metering ideas

What’s up with all the pay-to-play music products (except Lala) using the same approaches to drawing up the bill? Why not innovate on metering methods?

capacity based

Every time you download, you get charged. And a download can’t be revoked. So it’s like the iTunes music store and Amazon in that way.

But you can swap one download for another. Delete one, add one.

You pay for capacity. For example, 4GB costs $5 and 1TB costs $30.

listening based

Another way to do it: pay by listening time. You buy, let’s say, 10 hours of listening per month. You can use it for anything you want. You pay a flat fee, which is divvied up according to actual usage.

If you go over then you pay a per-listen rate.

It’s just like cell phone plans.

What interests me about these is the way they’d encourage some behaviors and discourage others.

By-capacity would be way of charging to have a less unpredictable playlist, because a smaller capacity would mean less range. People whose listening is satisfied by the 250-song playlists of commercial radio wouldn’t need more than a GB.

By-listening-time would divvy up the money more fairly between cool bands and bands who make music people enjoy. Maybe Cold War Kids would lose money while Andrew Lloyd Webber would make even more. Or acts with hits among children — who liten to the same songs over and over — would become really big business.

4 thoughts on “metering ideas

  1. Capacity-based in something like Netflix. One could pay monthly for a virtual “box” of recordings, based on size of the box. Want more? Pay for a bigger box.

    Generally, in this model, the ideal user would be someone geared towards hearing new things every month. But, unlike with Netflix DVDs, with a virtual box, there’d likely be plenty of (virtual) space for long term holding of favorites, etc.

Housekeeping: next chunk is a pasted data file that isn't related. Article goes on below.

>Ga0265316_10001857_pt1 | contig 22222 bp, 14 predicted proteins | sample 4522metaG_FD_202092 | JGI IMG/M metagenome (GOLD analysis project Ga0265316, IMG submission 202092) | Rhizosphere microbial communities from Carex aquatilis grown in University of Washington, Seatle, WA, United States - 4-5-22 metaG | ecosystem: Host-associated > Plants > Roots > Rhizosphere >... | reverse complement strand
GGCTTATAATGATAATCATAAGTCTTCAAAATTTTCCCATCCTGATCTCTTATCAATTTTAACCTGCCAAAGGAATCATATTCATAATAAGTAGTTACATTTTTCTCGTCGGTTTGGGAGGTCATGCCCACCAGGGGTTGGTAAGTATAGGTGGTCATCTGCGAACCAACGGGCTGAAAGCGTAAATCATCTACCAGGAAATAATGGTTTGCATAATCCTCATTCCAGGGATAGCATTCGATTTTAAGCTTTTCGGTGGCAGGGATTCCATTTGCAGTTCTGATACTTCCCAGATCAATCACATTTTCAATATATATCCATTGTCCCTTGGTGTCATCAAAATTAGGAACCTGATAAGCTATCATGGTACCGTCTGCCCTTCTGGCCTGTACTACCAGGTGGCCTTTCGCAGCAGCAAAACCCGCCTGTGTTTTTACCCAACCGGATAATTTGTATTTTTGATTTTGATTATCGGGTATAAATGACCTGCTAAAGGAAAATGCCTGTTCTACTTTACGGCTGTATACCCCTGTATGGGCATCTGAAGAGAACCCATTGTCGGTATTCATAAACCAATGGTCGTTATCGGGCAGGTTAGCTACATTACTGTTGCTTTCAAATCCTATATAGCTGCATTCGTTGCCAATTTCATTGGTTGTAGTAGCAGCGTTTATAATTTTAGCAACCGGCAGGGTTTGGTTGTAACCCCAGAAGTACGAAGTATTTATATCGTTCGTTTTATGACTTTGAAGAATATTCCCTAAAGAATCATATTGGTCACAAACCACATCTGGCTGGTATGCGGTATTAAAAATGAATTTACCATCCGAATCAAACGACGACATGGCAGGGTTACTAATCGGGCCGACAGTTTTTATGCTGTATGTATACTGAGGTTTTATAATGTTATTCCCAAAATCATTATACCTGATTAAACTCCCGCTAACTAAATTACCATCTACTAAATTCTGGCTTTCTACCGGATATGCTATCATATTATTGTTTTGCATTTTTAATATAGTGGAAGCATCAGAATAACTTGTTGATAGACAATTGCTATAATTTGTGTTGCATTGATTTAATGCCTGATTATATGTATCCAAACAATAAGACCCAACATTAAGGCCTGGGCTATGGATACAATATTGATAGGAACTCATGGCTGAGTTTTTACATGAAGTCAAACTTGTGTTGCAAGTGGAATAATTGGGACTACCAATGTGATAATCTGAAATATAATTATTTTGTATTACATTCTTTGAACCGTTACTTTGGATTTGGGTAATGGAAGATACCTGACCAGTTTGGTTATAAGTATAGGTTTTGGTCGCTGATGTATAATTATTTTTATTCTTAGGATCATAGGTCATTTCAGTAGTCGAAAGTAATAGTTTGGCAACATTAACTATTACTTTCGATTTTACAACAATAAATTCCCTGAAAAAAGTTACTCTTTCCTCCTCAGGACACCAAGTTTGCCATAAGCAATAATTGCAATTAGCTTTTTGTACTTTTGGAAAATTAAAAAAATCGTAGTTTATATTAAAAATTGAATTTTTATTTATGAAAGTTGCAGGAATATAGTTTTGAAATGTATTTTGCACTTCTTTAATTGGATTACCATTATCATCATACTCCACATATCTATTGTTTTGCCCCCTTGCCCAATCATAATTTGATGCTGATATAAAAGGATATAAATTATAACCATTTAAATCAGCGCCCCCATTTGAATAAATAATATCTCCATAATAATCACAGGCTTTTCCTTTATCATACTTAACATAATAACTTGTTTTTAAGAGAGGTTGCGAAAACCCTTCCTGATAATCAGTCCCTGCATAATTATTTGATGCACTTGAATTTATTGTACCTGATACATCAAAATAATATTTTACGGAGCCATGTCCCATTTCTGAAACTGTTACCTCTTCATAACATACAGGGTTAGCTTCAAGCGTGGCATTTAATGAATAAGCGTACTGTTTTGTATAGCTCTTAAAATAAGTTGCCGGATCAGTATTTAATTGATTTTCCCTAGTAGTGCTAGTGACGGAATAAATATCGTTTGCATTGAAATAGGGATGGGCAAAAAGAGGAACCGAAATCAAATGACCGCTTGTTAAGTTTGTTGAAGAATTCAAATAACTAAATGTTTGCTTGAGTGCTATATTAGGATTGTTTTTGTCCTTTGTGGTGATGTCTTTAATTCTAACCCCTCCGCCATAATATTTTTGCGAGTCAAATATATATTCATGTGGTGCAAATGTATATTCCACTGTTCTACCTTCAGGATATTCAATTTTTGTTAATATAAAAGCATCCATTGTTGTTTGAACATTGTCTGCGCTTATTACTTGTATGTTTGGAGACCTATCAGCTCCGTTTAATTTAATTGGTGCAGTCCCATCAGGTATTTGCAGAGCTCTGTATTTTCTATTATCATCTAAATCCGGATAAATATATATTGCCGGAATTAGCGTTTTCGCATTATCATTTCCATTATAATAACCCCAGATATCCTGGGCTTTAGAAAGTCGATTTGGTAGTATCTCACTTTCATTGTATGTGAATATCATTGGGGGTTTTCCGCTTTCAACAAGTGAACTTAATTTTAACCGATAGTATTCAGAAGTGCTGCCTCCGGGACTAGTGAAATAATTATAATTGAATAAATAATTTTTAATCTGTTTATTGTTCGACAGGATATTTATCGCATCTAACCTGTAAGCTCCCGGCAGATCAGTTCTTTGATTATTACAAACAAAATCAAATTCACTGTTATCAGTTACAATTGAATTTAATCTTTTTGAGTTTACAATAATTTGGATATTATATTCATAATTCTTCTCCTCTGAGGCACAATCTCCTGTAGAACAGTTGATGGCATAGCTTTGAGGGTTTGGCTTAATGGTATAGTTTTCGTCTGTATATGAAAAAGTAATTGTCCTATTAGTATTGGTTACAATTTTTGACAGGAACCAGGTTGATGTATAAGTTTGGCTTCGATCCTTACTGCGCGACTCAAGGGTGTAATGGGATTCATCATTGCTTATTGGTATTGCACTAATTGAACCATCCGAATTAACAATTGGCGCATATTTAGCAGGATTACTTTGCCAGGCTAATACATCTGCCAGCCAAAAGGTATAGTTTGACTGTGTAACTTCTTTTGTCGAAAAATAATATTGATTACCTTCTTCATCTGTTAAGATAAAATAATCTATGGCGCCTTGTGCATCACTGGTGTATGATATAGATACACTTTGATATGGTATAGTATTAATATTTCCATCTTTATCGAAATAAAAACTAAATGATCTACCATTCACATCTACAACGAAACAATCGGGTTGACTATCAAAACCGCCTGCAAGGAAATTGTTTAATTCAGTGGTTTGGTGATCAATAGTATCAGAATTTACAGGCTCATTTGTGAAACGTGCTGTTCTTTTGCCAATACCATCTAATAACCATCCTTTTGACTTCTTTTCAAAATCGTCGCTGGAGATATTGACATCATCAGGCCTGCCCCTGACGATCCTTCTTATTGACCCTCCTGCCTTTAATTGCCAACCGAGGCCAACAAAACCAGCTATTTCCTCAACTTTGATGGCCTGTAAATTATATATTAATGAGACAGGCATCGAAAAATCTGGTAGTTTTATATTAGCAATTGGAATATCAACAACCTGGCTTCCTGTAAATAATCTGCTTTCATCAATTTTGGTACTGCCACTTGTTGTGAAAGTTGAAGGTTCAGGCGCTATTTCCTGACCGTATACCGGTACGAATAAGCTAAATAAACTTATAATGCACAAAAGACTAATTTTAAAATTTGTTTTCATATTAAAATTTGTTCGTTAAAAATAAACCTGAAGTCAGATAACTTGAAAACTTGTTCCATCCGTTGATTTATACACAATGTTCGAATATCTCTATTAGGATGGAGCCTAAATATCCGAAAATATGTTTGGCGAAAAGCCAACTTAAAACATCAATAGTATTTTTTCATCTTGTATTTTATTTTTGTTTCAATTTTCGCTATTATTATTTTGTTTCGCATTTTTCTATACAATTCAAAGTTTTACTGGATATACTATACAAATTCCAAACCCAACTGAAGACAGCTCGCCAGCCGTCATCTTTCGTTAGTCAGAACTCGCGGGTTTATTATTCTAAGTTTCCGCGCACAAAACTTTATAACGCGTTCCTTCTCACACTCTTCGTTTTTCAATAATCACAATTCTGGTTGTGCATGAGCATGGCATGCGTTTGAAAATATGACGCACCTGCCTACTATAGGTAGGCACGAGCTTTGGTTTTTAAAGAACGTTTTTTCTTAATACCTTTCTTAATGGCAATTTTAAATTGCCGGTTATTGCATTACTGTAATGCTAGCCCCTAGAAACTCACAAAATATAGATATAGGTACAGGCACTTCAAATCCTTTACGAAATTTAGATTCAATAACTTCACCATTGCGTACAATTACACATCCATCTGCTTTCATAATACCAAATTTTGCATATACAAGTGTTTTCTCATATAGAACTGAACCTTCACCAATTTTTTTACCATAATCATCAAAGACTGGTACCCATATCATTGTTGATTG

Another comment about these kinds of models: they potentially leave more room to allow for sharing. E.g., in a capacity based system, people could trade music between each other’s virtual boxes, and the system would not have to monitor that, and still could easily figure out how much to charge everyone (simply: based on capacity).

    A variant: you could throw bandwidth in there as well: e.g., 10 GB of storage and 5GB of trade between your friend, each a month.

  2. If the ideal user is someone geared towards hearing new stuff, that’s an incentive to providing fresh sounds. It’s a good direction to steer.

    About capacity-based systems, I could easily see paying a fee based on my portable/offline device, since keeping it stocked is an important bottleneck. On my PC I can easily find new sources, but offline I need and am willing to pay for more service.

    Part of the deal there is that I use the device at times when I can’t fiddle with the music, like driving and working out. If the song file is corrupted I don’t have spare attention to find a new song.

  3. >>> Maybe Cold War Kids would lose money while Andrew Lloyd Webber would make even more.

    Thank you. This made my day!

    Conversely, I’m amused by the approach is taking with their eBook launch – the very first download of a new title is free, then the cost increments by a nickel with each successive download, up to a cap – so they are encouraging the people who are chasing the buzz. Biz-arro

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